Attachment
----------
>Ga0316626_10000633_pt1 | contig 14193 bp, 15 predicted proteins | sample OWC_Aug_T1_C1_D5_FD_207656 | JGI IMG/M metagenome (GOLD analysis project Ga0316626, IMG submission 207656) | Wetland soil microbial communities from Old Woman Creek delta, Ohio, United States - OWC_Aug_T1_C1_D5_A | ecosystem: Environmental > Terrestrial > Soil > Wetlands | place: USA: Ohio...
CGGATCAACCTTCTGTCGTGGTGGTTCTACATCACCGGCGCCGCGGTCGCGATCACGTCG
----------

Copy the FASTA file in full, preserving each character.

>Ga0316626_10000633_pt1 | contig 14193 bp, 15 predicted proteins | sample OWC_Aug_T1_C1_D5_FD_207656 | JGI IMG/M metagenome (GOLD analysis project Ga0316626, IMG submission 207656) | Wetland soil microbial communities from Old Woman Creek delta, Ohio, United States - OWC_Aug_T1_C1_D5_A | ecosystem: Environmental > Terrestrial > Soil > Wetlands | place: USA: Ohio...
CGGATCAACCTTCTGTCGTGGTGGTTCTACATCACCGGCGCCGCGGTCGCGATCACGTCG